The Valentine in North Africa 1942-43 - Bryan PerrettLondon: Ian Allan, 1972, Hardback in Dust Wrapper.
Condition: Very Good — in Good+ Dust Wrapper. Gently faded at the spine of the dust wrapper. A little age-toning to the edges of the text block.
Contains: Black & white photographs; Maps; Cutaways; Plans;
From the cover: “This book is the first in a series written by authors with a practical working knowledge of Armour. The series will deal with vehicles of particular importance, or engagements in which the use of armour was paramount. The subject matter is examined from the point of view of the crew members themselves, and highlights the vehicles’ good and bad points as well as informing the reader as to methods of employment and performance in action.
The Valentine tank accounted for a quarter of Britain’s entire tank production during World War II. Its most famous users were the 23rd Armoured Brigade, whose units fought throughout the twelve days and nights of Alamein alongside the infantry, whilst the remainder of the British armour was held back for the final breakout or detailed for specific tasks. Time and again, outranged by the Afrika Korps Panzer IIIs and IVs, they fought the German armour to a standstill in defence of their infantry and, after the battle, spearheaded the drive across Libya to Tunisia in pursuit of the enemy. When the North African Campaign ended, a number of the Brigade’s tanks had done more than 3,000 miles on their tracks, a tribute to the Valentine’s qualities of reliability and the high standard of maintenance.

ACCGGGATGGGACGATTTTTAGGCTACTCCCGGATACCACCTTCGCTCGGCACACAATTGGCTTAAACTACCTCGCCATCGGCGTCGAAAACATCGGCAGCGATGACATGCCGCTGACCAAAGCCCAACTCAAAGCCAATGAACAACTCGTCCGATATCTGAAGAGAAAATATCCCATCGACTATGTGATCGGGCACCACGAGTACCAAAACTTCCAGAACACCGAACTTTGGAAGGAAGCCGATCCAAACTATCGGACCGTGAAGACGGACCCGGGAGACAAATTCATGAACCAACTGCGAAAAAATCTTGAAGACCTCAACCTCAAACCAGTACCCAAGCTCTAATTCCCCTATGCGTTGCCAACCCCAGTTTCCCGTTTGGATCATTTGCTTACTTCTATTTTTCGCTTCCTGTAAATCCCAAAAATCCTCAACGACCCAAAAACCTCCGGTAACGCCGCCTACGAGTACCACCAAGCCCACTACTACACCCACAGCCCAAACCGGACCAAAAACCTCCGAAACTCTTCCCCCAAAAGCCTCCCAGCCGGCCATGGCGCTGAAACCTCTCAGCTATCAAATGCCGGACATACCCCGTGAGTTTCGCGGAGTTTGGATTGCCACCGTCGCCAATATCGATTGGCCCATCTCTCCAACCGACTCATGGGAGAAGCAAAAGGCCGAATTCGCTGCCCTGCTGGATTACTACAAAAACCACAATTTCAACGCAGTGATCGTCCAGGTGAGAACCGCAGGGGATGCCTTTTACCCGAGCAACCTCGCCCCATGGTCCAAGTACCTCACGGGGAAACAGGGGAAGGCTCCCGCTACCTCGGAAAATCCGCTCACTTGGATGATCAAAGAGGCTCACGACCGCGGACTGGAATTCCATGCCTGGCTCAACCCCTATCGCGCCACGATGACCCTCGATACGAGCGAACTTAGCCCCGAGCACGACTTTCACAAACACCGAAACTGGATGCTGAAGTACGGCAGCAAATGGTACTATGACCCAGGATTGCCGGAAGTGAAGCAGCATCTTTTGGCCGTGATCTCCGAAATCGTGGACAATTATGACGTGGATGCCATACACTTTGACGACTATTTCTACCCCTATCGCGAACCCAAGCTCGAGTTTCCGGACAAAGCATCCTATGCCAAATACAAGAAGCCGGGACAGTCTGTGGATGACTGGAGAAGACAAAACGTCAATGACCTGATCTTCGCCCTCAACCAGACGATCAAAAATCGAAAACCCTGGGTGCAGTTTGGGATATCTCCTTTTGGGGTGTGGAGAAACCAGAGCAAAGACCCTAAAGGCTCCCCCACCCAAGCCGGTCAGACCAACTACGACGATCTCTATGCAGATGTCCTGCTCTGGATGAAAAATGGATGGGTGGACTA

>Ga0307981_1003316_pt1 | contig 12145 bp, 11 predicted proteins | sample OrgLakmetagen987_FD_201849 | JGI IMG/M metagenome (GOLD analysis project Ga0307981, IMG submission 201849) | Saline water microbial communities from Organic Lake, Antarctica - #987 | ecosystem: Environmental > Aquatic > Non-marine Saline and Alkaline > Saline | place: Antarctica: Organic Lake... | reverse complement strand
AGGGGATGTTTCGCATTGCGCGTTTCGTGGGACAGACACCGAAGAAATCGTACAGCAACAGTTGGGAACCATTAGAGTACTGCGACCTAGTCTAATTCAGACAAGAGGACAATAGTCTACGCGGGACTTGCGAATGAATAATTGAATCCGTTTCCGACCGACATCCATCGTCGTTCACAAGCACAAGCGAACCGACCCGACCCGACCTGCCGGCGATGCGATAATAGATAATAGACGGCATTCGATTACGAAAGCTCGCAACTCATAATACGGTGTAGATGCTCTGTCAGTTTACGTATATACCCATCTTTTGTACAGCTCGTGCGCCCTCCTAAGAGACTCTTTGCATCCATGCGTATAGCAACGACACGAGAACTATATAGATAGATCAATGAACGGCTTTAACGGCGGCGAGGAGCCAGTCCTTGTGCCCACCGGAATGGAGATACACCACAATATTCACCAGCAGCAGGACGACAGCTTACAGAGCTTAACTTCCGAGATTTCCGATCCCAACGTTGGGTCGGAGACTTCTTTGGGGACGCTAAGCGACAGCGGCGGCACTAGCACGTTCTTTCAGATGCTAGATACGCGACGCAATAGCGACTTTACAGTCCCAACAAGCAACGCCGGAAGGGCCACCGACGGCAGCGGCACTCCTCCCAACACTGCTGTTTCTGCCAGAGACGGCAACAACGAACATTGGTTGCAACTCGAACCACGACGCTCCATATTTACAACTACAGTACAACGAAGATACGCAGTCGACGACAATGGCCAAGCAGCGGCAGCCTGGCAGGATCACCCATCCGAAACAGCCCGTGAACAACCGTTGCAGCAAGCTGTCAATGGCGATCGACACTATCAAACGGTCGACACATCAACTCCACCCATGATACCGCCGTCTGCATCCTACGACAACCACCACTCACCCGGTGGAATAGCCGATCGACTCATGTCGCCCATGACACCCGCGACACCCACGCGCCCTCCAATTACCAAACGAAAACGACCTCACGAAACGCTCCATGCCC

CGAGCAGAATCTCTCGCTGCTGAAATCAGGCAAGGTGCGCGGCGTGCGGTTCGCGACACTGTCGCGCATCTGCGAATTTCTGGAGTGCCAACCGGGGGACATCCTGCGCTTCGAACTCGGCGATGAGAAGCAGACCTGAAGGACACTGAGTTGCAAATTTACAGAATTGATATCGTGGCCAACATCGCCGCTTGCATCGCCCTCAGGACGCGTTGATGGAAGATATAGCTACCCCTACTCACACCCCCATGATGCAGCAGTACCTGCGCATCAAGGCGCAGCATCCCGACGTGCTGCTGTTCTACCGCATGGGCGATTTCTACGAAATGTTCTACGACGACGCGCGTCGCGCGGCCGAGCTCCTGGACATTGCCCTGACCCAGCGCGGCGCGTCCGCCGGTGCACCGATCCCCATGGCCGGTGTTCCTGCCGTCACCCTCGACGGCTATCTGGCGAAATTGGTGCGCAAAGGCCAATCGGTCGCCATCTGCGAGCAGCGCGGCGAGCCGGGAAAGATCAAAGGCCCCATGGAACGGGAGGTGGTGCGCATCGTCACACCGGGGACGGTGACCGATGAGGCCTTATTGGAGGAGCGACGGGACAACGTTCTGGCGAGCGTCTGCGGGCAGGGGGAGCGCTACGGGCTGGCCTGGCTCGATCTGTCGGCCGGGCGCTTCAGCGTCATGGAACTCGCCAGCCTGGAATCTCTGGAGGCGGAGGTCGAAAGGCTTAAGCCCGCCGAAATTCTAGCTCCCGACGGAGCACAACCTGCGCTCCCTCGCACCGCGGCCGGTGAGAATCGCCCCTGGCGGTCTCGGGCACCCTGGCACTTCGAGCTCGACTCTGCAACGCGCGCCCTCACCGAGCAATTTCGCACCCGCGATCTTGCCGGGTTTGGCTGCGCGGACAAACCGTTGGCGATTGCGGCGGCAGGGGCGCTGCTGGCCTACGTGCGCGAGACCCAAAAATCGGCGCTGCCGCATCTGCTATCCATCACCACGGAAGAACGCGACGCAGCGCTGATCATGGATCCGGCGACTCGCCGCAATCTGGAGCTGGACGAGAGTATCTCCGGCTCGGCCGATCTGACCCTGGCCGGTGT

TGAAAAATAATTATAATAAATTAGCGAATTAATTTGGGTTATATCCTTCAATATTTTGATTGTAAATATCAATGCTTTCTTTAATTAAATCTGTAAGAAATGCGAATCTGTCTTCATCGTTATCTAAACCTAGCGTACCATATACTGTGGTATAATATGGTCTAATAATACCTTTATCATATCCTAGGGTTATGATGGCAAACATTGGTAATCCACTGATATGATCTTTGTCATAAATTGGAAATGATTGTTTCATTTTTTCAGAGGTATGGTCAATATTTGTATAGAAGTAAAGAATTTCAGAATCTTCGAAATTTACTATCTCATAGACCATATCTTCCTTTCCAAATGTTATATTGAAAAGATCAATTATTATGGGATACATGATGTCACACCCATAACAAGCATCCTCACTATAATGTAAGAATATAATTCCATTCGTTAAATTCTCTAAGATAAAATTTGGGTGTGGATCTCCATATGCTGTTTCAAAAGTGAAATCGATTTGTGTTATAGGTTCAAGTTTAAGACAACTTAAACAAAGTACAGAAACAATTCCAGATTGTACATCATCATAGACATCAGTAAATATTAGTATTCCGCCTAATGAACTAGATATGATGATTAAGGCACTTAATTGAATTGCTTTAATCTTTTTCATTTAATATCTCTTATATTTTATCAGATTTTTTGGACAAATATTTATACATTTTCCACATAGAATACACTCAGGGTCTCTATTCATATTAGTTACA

The story of 23rd Armoured Brigade’s Valentines is one of great courage and endurance, leavened by good humour and comradeship, and reminds us that the study of military history can do much to set our own standards of conduct in fields other than the purely military.
Mr. Perrett’s text is supported by 48 pages of dramatic photographs.”